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March 20, 2022



Barbados, this island in the Caribbean Sea is the embodiment of dreams of relaxing in the enchanting beauty of the tropics. The island takes its name from the roots of the local fig tree, which are shaped like beards. The Portuguese called them bearded trees and this is where the name Barbados, Portuguese for beard, comes from.

The island’s Minister of Tourism, Hon. Lisa Cummins.

What makes Barbados attractive to tourists?

When you think about the existing range of rooms, hotels and villas on the island, you can see that Barbados is very much like how people describe it – a playground for the rich and famous. However, I think the beautiful thing about Barbados is that while people come here and can enjoy luxury, they might as well walk down the street, pop into a local bar or shop and find true Caribbean authenticity.

Are you noticing new investments in the luxury tourism segment?

Of course. Many people who have always worked with Barbados still have great confidence in the local market, so they continue to invest in existing properties. There are also investors who come to Barbados and ask us about available opportunities because they really want to do business here. One example is Royalton, a new development being built on the west coast, which is brand new, tied in with Canadian investors.

There are also new developments that are still being designed. I recently had a meeting about a new facility that will be available on the east coast, where there is literally nothing at the moment. Once approved it will be managed by one of the ultra-luxury brands. Again, this is a completely new development. So I think our traditional partners are not going away and they are staying in the market, but there are also new partners who are very keen to work with Barbados.

How are you going to ensure Barbados stays at the top of the luxury market?

When the pandemic started, we launched Welcome Stamp, which is a programme for digital nomads. There were a lot of people who tried to replicate what Barbados was doing, but Barbados remained in the luxury market. People had to earn a minimum annual income to qualify for a year’s stay in Barbados; in other words, they had to be able to support themselves independently of the state.

This meant that we attracted people who are CEOs or owners of Fortune 500 companies, who were staying here with their employees or families as part of the Welcome Stamp programme.

They came, they saw, they liked it! And many of them stayed. But even many of those who didn’t stay bought properties in the most exclusive neighbourhoods. And some of them later applied for permits to open multi-level condo facilities or rental villas.

What else is Barbados doing to attract investment and move away from the ‘sun, sea and sand’ concept?

We have always been about sun, sea and sand and tourism has always been our main focus. But we have other industries that are key to our success, and there must be more of them. Our new government has made two major commitments. One is to anchor and diversify our traditional markets and sectors, while creating new opportunities in areas that were not there before.

These will include projects such as the science and technology park, with a significant focus on renewable energy and green investment. We will also continue to look at how to position the tourism sector in the ultra-luxury segment.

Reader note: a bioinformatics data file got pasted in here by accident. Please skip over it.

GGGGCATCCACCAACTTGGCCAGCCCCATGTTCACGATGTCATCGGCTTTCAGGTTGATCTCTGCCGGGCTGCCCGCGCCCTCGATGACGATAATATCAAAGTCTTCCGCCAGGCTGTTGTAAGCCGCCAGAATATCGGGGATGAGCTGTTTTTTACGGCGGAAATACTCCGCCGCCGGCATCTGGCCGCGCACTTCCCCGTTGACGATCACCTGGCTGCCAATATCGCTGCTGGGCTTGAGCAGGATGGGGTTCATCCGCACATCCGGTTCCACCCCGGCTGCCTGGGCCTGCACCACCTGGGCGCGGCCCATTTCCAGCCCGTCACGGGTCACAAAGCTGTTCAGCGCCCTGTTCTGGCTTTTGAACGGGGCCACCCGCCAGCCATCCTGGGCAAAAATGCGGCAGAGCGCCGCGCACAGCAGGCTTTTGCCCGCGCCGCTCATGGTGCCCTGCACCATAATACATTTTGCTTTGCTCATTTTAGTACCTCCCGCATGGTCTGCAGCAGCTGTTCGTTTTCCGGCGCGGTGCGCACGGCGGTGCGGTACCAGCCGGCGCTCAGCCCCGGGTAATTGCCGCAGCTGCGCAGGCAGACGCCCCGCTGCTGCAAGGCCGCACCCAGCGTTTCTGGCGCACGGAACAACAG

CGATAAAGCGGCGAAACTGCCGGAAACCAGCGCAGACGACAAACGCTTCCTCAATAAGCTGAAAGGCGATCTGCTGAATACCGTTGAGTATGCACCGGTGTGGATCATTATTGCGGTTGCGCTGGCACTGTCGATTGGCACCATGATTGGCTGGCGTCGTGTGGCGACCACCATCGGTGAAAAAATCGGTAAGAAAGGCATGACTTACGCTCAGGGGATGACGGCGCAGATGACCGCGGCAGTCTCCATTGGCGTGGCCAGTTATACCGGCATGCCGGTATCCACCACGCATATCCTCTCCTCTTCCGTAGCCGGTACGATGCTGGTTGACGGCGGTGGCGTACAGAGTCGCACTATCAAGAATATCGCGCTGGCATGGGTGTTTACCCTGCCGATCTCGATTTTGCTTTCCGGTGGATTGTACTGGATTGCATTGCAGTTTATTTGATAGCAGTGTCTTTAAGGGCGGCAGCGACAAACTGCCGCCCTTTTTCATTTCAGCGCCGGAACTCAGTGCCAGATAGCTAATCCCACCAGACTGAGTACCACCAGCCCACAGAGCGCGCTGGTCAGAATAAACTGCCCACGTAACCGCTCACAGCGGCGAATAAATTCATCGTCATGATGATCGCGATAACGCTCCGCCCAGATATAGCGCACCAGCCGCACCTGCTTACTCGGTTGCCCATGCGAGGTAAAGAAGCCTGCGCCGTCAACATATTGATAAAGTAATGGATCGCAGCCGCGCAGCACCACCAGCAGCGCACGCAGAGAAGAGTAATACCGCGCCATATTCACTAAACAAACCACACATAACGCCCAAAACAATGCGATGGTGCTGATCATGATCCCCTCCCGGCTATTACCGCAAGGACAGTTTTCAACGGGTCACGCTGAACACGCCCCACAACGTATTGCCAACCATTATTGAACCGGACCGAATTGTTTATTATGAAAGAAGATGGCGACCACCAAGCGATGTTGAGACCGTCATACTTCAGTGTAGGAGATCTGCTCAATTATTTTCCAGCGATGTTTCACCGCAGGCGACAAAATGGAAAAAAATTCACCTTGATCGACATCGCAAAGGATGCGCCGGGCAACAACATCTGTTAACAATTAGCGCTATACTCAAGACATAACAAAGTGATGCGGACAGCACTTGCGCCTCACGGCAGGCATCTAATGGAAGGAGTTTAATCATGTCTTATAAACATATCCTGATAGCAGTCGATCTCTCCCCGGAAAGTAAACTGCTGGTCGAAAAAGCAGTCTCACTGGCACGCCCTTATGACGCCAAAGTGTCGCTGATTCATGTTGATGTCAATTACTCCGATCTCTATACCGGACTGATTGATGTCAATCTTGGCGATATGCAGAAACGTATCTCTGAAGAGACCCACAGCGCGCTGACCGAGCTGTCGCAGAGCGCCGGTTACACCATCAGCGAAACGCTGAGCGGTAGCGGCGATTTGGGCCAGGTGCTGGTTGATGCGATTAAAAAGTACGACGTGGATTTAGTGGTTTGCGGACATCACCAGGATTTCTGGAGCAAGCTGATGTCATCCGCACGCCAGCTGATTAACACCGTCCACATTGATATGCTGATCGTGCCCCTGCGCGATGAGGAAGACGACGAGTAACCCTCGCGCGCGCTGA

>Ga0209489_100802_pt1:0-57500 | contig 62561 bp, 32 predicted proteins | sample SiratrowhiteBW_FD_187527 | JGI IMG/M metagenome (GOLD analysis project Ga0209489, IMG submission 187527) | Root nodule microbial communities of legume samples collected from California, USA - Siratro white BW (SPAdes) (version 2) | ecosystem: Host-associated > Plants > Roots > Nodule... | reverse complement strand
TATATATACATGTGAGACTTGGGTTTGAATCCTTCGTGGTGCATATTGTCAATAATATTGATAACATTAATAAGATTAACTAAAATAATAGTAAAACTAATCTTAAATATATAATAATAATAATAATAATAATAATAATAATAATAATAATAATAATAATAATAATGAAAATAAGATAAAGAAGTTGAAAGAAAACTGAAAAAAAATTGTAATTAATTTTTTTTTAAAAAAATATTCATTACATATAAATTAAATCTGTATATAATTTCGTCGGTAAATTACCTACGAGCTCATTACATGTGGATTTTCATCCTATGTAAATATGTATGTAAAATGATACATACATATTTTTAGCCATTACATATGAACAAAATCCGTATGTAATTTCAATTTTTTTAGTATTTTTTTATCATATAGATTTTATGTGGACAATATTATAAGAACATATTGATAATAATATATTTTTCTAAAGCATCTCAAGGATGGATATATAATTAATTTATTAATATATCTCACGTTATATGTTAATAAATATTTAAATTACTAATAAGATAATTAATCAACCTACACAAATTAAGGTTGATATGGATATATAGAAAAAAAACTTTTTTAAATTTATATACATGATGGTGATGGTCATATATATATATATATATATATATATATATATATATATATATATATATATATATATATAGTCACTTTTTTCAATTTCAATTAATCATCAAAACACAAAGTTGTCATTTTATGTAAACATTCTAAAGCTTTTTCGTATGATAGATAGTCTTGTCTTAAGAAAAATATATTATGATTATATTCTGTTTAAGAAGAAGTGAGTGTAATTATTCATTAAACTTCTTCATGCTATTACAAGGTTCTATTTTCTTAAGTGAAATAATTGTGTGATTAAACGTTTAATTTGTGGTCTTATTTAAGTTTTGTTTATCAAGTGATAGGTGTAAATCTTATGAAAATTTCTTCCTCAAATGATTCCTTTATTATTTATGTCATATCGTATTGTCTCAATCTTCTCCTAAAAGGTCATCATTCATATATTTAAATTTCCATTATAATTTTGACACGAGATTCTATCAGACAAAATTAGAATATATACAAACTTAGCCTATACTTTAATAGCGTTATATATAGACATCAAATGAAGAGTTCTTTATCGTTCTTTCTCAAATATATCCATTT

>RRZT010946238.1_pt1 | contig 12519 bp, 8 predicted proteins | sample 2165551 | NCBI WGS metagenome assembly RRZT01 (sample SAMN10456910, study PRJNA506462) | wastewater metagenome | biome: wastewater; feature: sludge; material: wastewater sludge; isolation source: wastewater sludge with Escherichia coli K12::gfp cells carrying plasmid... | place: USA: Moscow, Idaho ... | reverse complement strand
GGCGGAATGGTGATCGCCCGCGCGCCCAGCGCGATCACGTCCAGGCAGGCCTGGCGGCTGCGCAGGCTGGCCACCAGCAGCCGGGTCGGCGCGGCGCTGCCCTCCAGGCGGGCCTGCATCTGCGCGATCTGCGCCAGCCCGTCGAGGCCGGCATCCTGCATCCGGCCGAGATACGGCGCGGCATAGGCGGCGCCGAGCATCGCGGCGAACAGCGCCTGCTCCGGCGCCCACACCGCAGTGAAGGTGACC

What are the other plans?

At the last cabinet meeting, we looked at offshore islands, which is common in the Middle East. Barbados has done a committee study on where and to what extent we could create offshore islands. One of my priorities is to work with the relevant teams and potential investors to identify at least one offshore island for development in Barbados, which would create new real estate investment opportunities. Sir Paul Altman has a whole idea that he would very much like to implement and I hope that we can work with him.

Furthermore, the development of the island would create new employment opportunities. There would need to be opportunities for agriculture and manufacturing, as well as crafts and creativity, to supply the island.

The idea is that someone might be on the beach early in the morning before they make a Zoom call to their headquarters in Zurich, and then go play golf, followed by a rum and Coke at a local bar; all the while thinking about how to expand their investment portfolio with all these new projects going on in Barbados.

What are the new markets you are working with?

Last year we met with the Saudis. We are also working with the United Arab Emirates because we have a new ambassador there. In our manifesto we clearly mentioned the priorities for markets like Qatar, UAE, Saudi Arabia in the Middle East. We mentioned Ghana and Kenya on the African continent. We also want to move south to Latin America. Beyond the UK, which is our main source market, we have started to open up to Germany and Amsterdam, but we are also looking at which other markets we should prioritise.

We are currently finalising negotiations on an air services agreement with Saudi Arabia and Qatar. We have already signed an air services agreement with Kenya, and we expect to do the same with Ghana in the coming weeks.

What is luxury to you?

Luxury is so different for so many people. For me, luxury is lying in a hammock and watching the sunset with a book – usually about women’s leadership – and a bottle of Cabernet Sauvignon somewhere nearby! Another luxury is a great massage at one of the many spas on the island. It is also a luxury to be able to sit in a hammock and listen to beautiful Barbadian music that reminds me that I am in the best place in the world. It can also be a luxury to go to a fantastic restaurant where you can eat great food in a great location, in a great atmosphere and with great service.

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